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Investing Beyond Your “Backyard”: Team building

As we enter Q4 2017, at 21 George Investors we continue to expand our reach to markets outside of New England.   Over the past several years we have been successful building a portfolio of multi family real estate investment properties in New England secondary cities and implemented systems to identify and operate these assets. While we will continue to invest in New England, we have begun utilizing our experience and strategies that have been affective in New England to broaden our search for additional investment opportunities in emerging markets outside of New England, which offer significant opportunities to achieve high rates of return for our investors.

In any market, it is important to have a good team in place.  This includes all third party vendors such as brokers and property managers, as well as potential investment partners with a complementary skill set.  When entering a new market outside of your “backyard” it is important to have a team member with local knowledge of the market.  Brokers, property management companies, and the local economic development staff will help provide a background of the market, but it is ideal to also have an investment partner who is local to the market.  This team member will help provide market knowledge during the acquisition stage and add another layer of asset management by having “boots on the ground” once an asset is acquired, providing additional “local” third party management oversight.  When no members of the investment team are local to the market, it is critical to have a team member who has the ability to spend significant time in the market, as we do here at 21 George Investors.

When selecting a local third-party property management company, it is easy to choose the most well known in the market, but it is more important to select the one that best fits your investment strategy.   While a large management company that specializes in luxury apartments may have the best reputation, if the strategy is to reposition a Class C asset they may not be the best fit. When doing a reposition, it is important to select a management company with experience repositioning assets, and during a heavy reposition, a role should be defined for a “project manager” who oversees the capital improvements to the asset.  A reposition can be a lot of work so separating out this role from day-to-day operations of the asset makes both jobs more manageable.  The “project manager” role can be filled by the third-party management company, a member of the investment team, or a joint effort.  It is essential to assign accountability for this important role.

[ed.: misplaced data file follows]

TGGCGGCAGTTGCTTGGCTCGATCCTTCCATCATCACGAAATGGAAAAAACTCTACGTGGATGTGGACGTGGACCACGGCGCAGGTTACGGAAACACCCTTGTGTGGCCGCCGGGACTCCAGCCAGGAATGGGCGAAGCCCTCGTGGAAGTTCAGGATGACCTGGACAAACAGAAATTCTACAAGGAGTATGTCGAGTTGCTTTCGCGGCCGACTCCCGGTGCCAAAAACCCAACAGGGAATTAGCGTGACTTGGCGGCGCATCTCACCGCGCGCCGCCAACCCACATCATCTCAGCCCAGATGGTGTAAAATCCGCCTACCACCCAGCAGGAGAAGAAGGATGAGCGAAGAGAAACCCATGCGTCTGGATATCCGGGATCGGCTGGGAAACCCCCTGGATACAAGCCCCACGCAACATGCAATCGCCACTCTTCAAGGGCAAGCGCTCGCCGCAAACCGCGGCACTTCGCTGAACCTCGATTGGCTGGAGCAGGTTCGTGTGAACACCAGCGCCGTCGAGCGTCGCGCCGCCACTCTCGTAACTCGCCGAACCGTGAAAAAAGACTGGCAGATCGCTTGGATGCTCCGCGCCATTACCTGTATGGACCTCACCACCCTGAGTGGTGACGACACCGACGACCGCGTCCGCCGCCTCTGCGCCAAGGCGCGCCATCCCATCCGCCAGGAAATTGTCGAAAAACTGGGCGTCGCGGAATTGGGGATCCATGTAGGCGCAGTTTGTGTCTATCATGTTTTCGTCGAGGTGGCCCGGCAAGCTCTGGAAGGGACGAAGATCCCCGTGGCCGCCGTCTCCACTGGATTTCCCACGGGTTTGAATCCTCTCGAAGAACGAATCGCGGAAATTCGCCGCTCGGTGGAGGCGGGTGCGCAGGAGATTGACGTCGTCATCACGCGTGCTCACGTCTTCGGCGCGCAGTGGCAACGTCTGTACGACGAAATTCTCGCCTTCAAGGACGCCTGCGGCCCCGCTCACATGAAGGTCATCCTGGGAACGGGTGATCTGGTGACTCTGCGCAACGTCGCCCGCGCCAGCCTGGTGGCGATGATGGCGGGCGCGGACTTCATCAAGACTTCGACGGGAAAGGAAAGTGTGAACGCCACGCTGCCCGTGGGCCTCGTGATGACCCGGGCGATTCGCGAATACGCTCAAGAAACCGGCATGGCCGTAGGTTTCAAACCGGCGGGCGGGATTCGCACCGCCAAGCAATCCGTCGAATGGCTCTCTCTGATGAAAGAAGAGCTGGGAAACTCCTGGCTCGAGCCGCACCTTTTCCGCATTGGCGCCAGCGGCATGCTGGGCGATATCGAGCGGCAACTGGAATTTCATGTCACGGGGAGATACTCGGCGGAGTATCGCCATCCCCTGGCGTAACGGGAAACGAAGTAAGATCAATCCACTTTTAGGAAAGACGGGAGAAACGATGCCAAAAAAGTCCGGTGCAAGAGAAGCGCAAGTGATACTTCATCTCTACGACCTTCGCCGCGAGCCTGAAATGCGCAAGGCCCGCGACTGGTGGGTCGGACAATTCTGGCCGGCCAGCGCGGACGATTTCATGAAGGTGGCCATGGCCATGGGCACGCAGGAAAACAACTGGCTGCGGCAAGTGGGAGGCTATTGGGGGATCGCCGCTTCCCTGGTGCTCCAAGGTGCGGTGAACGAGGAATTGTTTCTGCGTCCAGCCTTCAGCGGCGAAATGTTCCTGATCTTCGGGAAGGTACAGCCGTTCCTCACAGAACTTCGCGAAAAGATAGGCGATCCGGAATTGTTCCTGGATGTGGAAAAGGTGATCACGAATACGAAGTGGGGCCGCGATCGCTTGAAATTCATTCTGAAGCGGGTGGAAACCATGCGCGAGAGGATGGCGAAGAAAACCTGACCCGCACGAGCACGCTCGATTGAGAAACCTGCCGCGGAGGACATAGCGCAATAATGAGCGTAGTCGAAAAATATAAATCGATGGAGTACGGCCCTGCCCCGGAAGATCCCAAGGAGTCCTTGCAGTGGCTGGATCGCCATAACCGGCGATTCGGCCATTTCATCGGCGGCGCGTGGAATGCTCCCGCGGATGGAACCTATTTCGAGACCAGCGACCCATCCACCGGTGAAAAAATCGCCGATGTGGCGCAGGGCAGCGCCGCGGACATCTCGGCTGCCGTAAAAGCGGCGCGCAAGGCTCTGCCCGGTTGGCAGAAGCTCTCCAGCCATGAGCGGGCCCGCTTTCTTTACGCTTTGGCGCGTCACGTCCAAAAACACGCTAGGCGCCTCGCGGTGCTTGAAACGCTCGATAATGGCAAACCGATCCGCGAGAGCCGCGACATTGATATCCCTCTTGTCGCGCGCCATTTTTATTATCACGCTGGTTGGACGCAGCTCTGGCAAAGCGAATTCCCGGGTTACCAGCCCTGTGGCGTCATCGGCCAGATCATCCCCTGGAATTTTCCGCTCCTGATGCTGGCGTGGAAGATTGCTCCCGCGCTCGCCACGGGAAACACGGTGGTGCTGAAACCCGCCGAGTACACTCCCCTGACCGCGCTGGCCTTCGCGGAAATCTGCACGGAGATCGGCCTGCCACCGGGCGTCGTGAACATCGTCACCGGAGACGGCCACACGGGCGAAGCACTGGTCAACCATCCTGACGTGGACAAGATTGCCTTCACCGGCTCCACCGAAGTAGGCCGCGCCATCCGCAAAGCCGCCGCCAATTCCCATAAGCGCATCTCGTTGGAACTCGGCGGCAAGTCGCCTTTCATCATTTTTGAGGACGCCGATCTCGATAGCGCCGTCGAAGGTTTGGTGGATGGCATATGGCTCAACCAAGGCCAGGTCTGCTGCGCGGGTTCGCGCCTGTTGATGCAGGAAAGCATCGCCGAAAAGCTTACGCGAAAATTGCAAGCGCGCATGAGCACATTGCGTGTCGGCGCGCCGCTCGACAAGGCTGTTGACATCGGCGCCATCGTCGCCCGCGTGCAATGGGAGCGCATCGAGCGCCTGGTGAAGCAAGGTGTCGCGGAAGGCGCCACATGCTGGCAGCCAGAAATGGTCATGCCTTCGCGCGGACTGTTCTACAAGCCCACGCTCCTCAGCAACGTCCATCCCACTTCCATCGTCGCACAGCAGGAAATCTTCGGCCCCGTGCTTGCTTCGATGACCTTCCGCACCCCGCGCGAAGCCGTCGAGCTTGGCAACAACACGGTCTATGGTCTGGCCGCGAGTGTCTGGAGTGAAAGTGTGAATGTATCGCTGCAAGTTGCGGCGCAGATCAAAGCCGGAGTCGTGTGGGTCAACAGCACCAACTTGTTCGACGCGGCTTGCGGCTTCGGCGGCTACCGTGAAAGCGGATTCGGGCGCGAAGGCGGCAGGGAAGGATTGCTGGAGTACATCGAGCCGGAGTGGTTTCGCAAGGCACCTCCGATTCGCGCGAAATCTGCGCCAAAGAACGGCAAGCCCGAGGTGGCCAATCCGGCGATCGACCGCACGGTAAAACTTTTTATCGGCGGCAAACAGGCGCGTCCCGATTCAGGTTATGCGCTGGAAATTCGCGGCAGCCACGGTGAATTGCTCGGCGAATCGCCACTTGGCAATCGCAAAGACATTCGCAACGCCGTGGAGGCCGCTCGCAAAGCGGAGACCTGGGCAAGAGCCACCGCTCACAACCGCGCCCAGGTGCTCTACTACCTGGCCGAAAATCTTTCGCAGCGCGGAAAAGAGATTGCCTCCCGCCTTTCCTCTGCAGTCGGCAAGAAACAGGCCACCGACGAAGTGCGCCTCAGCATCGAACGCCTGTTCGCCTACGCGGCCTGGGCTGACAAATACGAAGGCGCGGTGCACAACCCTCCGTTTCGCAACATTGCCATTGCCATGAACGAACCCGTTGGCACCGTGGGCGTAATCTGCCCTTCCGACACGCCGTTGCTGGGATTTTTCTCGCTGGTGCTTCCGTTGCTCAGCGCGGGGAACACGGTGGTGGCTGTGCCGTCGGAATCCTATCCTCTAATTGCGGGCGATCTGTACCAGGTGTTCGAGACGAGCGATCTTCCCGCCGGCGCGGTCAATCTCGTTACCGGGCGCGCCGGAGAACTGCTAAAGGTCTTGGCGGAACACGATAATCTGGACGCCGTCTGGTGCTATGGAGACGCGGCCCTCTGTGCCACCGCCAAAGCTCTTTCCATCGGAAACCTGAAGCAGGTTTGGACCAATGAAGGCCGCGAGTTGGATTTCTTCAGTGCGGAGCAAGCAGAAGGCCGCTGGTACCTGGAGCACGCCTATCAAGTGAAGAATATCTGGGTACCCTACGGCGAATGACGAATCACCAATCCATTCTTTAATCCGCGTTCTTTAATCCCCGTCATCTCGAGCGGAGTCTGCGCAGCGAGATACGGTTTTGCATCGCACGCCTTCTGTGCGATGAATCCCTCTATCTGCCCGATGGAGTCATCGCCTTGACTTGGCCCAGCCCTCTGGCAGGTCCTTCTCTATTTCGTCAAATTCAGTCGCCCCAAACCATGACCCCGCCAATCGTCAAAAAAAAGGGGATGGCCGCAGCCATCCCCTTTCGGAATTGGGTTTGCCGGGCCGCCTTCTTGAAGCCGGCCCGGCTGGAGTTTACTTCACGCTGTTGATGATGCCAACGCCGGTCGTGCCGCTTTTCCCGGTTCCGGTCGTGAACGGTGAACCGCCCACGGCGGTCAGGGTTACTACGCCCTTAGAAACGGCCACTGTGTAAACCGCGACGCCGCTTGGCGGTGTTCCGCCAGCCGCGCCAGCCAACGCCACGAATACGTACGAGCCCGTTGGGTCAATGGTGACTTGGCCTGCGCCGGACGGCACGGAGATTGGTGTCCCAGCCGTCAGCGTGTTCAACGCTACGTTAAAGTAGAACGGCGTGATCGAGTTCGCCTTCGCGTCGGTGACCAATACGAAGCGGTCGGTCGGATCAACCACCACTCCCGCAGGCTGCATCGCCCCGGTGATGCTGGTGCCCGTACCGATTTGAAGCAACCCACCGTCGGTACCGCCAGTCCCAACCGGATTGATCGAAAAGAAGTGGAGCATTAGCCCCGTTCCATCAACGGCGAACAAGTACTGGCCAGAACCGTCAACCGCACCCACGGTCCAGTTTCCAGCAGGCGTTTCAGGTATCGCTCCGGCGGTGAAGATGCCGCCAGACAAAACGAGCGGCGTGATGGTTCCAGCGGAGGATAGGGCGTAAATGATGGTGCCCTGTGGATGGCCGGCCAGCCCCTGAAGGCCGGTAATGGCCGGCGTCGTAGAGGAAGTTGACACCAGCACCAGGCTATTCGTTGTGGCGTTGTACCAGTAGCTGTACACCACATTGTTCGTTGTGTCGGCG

The size of the asset is an important factor to consider when choosing a third party management company.  Some management companies prefer to only manage larger assets (typically defined as 100-units and above), while others specialize in smaller assets (under 100-units).  Larger management companies sometimes state that they can manage smaller assets, but the smaller assets often get less attention.  On the other hand, smaller property management companies may like the idea of having a large account, but they may be in over their heads dealing with the complexity and size of those accounts.  It is important to share your overall investment strategy with management companies to find the best fit.  Larger management companies may be appropriate to support smaller assets if the strategy is to develop a larger portfolio in the market, and when entering a market with a smaller asset, sometimes it works best growing together with a smaller management company into the larger assets.  Ultimately, it is important to cover investment strategy along with day-to-day operations when vetting a third-party management company to ideally find one management company for all your assets when building a portfolio in a market.

Other important members to add to your team are a local attorney, local bank, and mortgage broker.  A local attorney will know the state laws and help facilitate the acquisition process beginning with assisting in the preparation of the Purchase and Sale Agreement.  Having a knowledgeable local attorney on your team who communicates affectively can make the acquisition process a whole lot easier and will be able assist in any legal matters during the management of the asset as well.

It is beneficial to have both a mortgage broker who deals with a variety of national lending sources on your team to assist in finding the appropriate lender for any given deal, but when entering a new market it is good to develop relationships with local banks as well.  While larger asset acquisitions will typically require agency debt, or, if a reposition, bridge financing from a private lender, local banks can be useful for an equity line of credit or construction loan.  Or if doing a smaller deal, local banks could even be used as primary debt.

While every market and deal has its own nuances, putting together a good investment team with complementary skill sets and congruent investment strategies can make investing in any market as profitable and “easy” as investing in your backyard.